Israeli company ICI Vision has developed digital eyewear with the potential to give millions of legally blind people the ability to see.
The company’s Orama high-tech glasses are the brainchild of Haim Chayet, an Israeli optic physicist who was originally creating augmented-reality goggles for motorcyclists.
Working alongside a friend who had impaired vision due to a scar on his eye, Chayet realized the technology would have greater impact as an assistive device for many people experiencing vision impairment. Joining forces with two partners in the field and top Israeli eye doctors in an advisory capacity, he launched ICI Vision in 2014.
“We approached the technology from the perspective of helping the millions of people with vision problems enjoy a new lease on life and maintain their independence,” CEO Tal Lotan tells ISRAEL21c.
Globally, 253 million people have impaired or complete loss of vision due to macular degeneration (AMD), diabetic retinopathy and other retinal diseases, resulting in direct annual treatment costs of $157 billion in the US last year.
Orama’s “enhanced vision engine” combines artificial intelligence, eye-tracking software, computer vision and other software and hardware, including a built-in 3D camera, to fill in the gaps from loss of vision and optimize the image in front of the user’s eyes.
The eyewear is personalized to each user through eye mapping, a procedure that establishes the location of healthy retinal cells.
“Once the extent of a patient’s retinal damage has been established, we can build a set of glasses which projects images onto the healthy part of the eye to enhance their central vision,” explains Lotan. “No one else is doing exactly what we do.”
“During initial trials, patients were able to recognize faces of loved ones and see more clearly in their central vision. We have a lot of people interested in trialing the product as they have put their hope in our technology as a solution to their loss of vision,” says Lotan.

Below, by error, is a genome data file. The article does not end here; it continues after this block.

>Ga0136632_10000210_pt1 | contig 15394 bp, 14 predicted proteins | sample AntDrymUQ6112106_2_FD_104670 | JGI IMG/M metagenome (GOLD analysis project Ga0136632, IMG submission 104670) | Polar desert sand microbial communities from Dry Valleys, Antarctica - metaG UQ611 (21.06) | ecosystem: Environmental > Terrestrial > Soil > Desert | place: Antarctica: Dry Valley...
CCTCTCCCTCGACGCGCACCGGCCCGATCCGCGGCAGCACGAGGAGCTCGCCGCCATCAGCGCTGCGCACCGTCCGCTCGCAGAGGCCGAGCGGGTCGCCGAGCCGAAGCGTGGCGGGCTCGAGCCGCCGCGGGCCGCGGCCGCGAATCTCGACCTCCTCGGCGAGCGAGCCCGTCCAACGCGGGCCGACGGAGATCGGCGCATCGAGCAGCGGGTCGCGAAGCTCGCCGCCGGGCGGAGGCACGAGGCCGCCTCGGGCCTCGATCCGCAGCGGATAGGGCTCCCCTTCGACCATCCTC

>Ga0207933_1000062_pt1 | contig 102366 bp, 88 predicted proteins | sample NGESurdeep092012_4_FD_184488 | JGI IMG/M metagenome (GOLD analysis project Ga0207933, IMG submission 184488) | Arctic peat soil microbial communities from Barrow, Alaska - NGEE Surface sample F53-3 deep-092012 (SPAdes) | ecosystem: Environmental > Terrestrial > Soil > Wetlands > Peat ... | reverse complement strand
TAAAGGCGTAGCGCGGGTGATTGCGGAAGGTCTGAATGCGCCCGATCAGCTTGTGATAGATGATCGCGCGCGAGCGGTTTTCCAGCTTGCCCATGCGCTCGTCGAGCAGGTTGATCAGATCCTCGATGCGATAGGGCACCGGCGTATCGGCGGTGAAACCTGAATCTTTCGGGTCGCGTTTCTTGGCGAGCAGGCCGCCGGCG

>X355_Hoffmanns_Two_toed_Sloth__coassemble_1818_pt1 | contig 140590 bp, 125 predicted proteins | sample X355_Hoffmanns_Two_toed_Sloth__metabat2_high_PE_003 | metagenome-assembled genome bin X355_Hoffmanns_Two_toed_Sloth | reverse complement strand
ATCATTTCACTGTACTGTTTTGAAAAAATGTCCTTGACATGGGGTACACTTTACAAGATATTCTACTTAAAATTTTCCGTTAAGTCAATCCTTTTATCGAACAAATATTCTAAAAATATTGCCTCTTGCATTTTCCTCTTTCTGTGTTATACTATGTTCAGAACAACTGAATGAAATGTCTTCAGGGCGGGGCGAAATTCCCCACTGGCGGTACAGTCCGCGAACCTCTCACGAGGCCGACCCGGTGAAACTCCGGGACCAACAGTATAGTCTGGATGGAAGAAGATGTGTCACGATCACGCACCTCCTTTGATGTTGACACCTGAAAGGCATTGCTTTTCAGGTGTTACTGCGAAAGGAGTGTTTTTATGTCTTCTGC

ICI’s technology is patented in the United States, China, and Australia and patent-pending in Europe and Japan. The company is gearing up for its first round of seed funding with hopes of securing $3 million toward R&D and manufacturing costs, and expects to have 30 units ready within 18 months to test in home environments.
If all goes according to plan, Orama glasses could be sold globally by mid-2020.
The working prototype has been tested on more than 60 patients in Tel Aviv, with many able to see for the first time.
“We had a patient who had only been able to identify their partner’s face through touch who was able to see their face for the first time in four years — a remarkable moment for the couple,” Lotan added.
In its current phase, the eyewear is intended for in-home use so that users can engage directly with other people, read books, watch television and become familiar with their home surroundings, often for the very first time.
“We trialed the glasses on a patient who was having difficulty communicating in office meetings. Once she put on the glasses, she was able to see where voices were coming from and feel part of the conversation, rather than a passive listener,” says Lotan.
“We hope that many patients will experience the benefits of Orama in such a way that will help them excel in situations which before were not so simple.”
According to professor of ophthalmology and retina specialist Prof. Adiel Barak, a member of ICI Vision’s medical board, “Preliminary results of the observational studies, conducted by ICI Vision in Israel, are showing major improvement in standard vision tests and real-life simulation tests, viewing faces. Further trials will be held on an ongoing basis in order to provide ICI Vision’s constant feedback of the device’s efficacy and to make careful improvements.”
ICI Vision plans to target people with retinal disease across the US, Europe and Asia, but the story doesn’t end here. The company’s goal is to introduce monitoring and restorative functions into Orama at a later stage.
This could be made possible by a recent medical development using infrared light to cure or help patients with dry AMD, a cause of blurred or reduced vision.
“This technology is in early stage development and is something we aim to patent in the future. If we succeed, it will be a real game changer,” says Lotan.